Story by Adreon Patterson
Before Black Wall Street in Oklahoma and Seneca Village in NY, Weeksville served as a haven for free African Americans after the abolishment of slavery in New York before the Emancipation of Proclamation.
The land was originally owned by the John Lefferts estate before the family sold it off to free African Americans for undisclosed amounts. Namesake James Weeks, a longshoreman, purchased the land from Black land investor and abolition leader Henry C. Thompson for $250. The area was bounded by Fulton Street, East New York Avenue, Ralph Avenue and Troy Avenue.
Weeksville was a status of economic and political freedom by Black investors and activists. By the 1850s, the community was home to over 500 residents with churches, a school, cemetery and old age home. It boasted one of the nation’s first African American newspapers Freedman’s Torchlight. The community was a hotbed of abolition activity as it became a refuge for Black Manhattanites during the 1863 New York Draft Riots.
The community was eventually absorbed into Brooklyn as residents adjusted or left. It became a part of current Brooklyn neighborhoods Crown Heights and Bedford Stuyvesant after the completion of the Brooklyn Bridge by the 1930’s.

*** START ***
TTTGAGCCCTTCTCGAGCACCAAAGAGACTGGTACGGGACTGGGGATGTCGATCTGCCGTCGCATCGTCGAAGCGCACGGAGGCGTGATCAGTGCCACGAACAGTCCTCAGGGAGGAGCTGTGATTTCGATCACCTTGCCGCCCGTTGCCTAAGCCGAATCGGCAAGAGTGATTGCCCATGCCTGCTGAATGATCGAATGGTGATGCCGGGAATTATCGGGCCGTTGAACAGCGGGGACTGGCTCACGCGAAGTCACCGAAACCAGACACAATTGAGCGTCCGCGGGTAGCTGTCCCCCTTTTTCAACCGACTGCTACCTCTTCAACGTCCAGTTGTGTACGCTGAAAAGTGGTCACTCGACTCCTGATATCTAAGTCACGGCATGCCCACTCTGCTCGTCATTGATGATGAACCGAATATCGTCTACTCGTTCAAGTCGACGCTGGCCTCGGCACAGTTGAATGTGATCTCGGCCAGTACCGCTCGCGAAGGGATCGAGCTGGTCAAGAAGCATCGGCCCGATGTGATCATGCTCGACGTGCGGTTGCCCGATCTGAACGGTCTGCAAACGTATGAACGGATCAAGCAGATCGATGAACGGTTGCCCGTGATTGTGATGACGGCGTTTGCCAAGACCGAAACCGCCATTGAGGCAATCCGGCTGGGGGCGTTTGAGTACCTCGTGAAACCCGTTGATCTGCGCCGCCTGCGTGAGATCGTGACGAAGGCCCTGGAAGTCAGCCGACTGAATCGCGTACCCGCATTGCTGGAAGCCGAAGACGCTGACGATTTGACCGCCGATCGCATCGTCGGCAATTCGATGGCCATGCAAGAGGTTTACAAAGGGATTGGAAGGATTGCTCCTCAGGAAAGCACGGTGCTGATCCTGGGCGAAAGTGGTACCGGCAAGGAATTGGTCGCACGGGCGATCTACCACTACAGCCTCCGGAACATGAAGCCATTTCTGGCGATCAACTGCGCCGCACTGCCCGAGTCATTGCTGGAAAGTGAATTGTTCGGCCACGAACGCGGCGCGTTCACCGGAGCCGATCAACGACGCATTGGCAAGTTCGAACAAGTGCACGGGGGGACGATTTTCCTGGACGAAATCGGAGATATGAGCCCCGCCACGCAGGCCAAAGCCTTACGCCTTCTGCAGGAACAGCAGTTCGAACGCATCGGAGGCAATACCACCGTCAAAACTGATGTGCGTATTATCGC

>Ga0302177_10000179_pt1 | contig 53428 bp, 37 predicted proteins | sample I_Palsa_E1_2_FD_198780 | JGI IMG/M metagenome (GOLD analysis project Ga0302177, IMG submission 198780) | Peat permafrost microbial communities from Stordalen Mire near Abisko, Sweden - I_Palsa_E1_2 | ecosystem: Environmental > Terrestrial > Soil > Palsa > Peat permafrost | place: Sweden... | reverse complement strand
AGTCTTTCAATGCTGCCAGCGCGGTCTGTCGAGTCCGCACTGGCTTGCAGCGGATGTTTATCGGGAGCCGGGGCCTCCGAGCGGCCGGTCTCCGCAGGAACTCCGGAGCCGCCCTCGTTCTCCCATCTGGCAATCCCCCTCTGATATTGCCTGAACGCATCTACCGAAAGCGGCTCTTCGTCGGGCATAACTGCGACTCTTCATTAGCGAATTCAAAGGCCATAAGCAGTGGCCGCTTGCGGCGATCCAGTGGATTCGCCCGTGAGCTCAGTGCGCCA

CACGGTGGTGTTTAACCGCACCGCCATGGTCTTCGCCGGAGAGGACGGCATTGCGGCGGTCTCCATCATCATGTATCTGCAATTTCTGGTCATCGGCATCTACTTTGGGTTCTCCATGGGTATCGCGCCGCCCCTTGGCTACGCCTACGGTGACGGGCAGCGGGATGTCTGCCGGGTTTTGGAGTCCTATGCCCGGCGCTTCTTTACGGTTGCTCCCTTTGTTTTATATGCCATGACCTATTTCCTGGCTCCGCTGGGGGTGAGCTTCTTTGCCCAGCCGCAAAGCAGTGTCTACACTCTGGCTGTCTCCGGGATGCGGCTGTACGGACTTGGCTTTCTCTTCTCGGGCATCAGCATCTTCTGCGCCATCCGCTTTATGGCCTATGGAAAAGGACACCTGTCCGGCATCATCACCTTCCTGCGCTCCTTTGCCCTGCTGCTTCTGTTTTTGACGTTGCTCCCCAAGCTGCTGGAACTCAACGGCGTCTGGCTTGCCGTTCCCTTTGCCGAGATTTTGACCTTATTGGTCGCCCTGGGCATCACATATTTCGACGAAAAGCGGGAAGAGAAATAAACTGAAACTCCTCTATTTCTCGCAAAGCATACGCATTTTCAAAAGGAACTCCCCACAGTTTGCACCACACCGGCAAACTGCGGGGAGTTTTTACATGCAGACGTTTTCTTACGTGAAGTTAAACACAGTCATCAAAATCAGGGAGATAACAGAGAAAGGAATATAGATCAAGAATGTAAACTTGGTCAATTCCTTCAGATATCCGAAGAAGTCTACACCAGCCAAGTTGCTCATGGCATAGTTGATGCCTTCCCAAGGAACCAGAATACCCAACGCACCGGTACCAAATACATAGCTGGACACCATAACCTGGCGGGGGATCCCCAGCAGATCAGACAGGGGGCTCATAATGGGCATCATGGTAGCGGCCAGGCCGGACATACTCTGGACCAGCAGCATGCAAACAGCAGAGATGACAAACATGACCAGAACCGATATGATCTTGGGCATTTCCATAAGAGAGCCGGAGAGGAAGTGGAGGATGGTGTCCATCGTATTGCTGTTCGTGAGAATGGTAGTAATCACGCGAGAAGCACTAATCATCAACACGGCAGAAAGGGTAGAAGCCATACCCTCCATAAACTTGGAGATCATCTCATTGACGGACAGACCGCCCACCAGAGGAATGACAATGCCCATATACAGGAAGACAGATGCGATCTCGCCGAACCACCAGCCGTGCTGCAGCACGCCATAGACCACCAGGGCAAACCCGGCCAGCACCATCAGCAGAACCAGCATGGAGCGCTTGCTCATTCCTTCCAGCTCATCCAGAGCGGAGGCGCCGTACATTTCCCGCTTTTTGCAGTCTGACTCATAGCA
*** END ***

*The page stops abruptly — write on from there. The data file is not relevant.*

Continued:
After the publication of Brooklyn’s Eastern District in 1942, historian James Hurley led a search for the village in conjunction with the Pratt Institute. This led to the discovery of four original homes known as the Hunterfly Road Houses, which were declared an NYC landmark in 1970 and the National Register of Historic Places in 1971 due to Brooklyn resident Joan Maynard’s perseverance. For the more on the historic district, the Weeksville Heritage Center can be contacted at (718) 756-5250 Extension 300 or email@example.com.
Seeing interest in this historic area serves as a reminder that Black economic and political power in combination with ownership can lead to self-sufficiency within the community.